Not only have smartphones had an impressive proliferation in the mobile device market, but tablets have become almost as popular for entertainment and business. For example, Apple has developed a concrete market over the last few years by introducing increasingly useful and engaging iterations of the iPhone and iPad. These gadgets have received great response from the market pertaining to their effective utility as well as posh designs.
Developing for the iPad and iPhone isn’t all that different, on the surface level. However, if you take a closer look, there are, in fact, some important differences to note. when developing applications for the two devices.
Due to wide differences in screen sizes, it becomes necessary to create difference user interfaces for both these devices due to the differences in user experiences. Even if the designing part may be developed in native or hybrid methods of app development by using cross-platform tools, there exists vast difference in maintaining user interface. Designing guides are provided by Apple under HIGs (Human Interface Guidelines) to utilize synchronized tools while creating UI. Also inhibiting UI features within iPhone and iPad apps becomes far easier by using these guides.
With the advancement in applications and large mass of users downloading it from the Apple store, the iPad and iPhone have been diversified in terms of applications that they support and use. So it would not be a surprise to see a new App store for iPad within few months. Due to diversified usages of both these devices, creating separate stores becomes inevitable as the same app may not be available for the other gadget. Some generic business and education apps may have no point of utility on iPhone even though they are perfect apps for iPad – and vice versa. So iPad app developers should keep an eye on this possibility in distribution.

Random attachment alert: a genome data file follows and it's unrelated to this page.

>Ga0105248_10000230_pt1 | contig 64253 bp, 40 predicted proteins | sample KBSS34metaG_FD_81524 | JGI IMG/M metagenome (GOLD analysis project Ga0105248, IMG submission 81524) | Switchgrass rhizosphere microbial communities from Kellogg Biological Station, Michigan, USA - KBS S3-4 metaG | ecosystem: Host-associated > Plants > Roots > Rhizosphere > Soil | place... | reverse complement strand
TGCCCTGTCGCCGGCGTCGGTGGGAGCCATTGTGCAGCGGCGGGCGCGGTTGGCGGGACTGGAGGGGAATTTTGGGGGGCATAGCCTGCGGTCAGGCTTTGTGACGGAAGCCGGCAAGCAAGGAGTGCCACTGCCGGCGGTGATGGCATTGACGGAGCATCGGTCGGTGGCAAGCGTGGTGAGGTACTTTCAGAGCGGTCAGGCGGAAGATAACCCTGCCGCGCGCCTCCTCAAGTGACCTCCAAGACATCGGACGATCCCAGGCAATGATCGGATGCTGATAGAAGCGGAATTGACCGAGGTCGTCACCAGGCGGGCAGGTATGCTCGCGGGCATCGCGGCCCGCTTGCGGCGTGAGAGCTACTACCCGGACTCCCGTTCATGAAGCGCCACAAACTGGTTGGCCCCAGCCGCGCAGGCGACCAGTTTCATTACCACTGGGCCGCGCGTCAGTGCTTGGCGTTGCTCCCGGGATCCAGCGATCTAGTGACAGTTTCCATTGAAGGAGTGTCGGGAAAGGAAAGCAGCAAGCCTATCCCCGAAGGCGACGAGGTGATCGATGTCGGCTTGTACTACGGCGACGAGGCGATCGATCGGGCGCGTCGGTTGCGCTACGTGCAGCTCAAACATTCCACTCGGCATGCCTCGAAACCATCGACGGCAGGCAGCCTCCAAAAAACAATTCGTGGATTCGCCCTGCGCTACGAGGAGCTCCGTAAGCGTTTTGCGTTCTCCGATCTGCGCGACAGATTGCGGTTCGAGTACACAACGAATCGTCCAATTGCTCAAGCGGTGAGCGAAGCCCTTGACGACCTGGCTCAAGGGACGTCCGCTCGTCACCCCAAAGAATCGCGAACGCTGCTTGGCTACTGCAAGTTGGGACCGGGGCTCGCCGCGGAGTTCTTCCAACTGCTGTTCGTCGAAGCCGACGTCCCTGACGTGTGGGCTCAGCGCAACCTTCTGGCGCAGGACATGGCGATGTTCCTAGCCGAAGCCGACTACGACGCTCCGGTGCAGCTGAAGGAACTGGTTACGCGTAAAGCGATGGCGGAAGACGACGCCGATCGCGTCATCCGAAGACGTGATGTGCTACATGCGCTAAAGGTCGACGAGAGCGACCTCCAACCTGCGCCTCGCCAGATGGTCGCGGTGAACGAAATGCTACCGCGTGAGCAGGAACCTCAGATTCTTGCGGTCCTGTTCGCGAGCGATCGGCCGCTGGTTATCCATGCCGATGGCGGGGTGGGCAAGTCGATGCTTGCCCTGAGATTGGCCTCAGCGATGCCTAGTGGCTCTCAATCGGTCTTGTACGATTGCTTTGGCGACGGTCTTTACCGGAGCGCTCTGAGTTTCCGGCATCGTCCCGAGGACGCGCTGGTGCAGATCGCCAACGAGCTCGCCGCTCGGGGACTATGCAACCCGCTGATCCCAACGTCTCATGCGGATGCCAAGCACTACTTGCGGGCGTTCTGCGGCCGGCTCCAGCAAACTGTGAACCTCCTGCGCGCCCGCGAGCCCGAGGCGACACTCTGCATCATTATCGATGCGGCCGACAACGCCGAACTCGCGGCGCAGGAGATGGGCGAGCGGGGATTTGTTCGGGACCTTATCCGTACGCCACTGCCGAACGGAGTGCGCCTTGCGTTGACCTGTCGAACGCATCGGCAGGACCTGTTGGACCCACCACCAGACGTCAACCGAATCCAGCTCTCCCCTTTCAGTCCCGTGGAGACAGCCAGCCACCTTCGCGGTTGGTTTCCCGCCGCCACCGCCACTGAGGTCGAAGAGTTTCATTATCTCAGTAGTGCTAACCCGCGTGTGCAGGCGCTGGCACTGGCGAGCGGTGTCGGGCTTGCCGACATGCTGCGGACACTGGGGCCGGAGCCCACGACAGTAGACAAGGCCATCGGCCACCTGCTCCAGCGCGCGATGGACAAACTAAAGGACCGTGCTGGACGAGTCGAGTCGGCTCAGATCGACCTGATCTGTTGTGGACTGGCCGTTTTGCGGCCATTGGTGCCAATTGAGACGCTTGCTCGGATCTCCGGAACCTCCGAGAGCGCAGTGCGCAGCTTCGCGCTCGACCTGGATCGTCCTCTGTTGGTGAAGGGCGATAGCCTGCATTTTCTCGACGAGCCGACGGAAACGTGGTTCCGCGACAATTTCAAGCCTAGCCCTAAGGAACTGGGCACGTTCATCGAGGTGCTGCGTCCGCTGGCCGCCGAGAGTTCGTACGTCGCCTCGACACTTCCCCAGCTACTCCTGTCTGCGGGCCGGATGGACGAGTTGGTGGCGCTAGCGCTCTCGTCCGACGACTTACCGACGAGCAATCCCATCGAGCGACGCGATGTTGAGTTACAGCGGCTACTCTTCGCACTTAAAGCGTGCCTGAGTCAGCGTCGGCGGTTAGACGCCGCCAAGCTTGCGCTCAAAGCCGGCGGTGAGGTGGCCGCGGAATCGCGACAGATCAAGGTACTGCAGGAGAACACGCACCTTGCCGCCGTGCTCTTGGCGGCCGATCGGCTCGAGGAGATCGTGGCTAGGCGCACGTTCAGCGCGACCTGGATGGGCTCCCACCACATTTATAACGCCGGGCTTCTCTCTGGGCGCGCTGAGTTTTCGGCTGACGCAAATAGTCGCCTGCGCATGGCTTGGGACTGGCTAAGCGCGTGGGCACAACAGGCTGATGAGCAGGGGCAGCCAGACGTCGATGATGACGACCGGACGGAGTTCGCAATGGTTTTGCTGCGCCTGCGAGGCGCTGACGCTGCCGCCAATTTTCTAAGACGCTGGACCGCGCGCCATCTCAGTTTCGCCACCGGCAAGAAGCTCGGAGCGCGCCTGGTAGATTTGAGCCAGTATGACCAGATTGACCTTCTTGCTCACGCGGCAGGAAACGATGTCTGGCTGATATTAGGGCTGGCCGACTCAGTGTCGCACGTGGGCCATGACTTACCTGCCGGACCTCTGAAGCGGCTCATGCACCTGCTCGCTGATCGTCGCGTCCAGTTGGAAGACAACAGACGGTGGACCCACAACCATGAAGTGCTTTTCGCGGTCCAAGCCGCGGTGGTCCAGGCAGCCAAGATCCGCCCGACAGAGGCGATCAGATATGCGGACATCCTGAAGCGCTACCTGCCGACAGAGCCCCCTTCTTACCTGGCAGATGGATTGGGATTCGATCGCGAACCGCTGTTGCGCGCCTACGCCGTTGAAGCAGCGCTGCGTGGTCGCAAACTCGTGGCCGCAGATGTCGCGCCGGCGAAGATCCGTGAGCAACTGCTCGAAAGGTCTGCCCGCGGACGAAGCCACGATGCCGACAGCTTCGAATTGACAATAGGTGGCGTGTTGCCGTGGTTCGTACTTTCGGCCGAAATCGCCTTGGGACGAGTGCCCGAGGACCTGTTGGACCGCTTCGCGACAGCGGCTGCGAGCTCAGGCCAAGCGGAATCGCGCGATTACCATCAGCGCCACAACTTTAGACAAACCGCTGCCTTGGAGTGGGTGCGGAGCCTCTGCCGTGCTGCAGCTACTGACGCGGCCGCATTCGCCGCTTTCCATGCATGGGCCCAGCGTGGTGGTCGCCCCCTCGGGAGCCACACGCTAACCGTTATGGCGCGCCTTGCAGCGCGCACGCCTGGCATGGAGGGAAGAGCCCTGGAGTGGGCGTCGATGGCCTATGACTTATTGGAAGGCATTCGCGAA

Other than technical aspects, one important factor that needs to be taken into consideration while developing apps is keeping the target audience for a particular app in mind. For example, apps geared toward children might be better suited for iPad since kids enjoy large graphics and being able to tap and swipe with ease. However, business apps may do better on iPhone since business people tend to work on the go. Also, apps for visually oriented tasks, such as interior design and cooking, might do better on the larger screen of the iPad.
The differences between iPhone and iPad applications can be highlighted in various ways by technical variations that exist between them. So app developers have to be well-versed with iOS versions and demands to explicitly develop applications that get recognized in the market.
Get more delivered to your inbox just like it!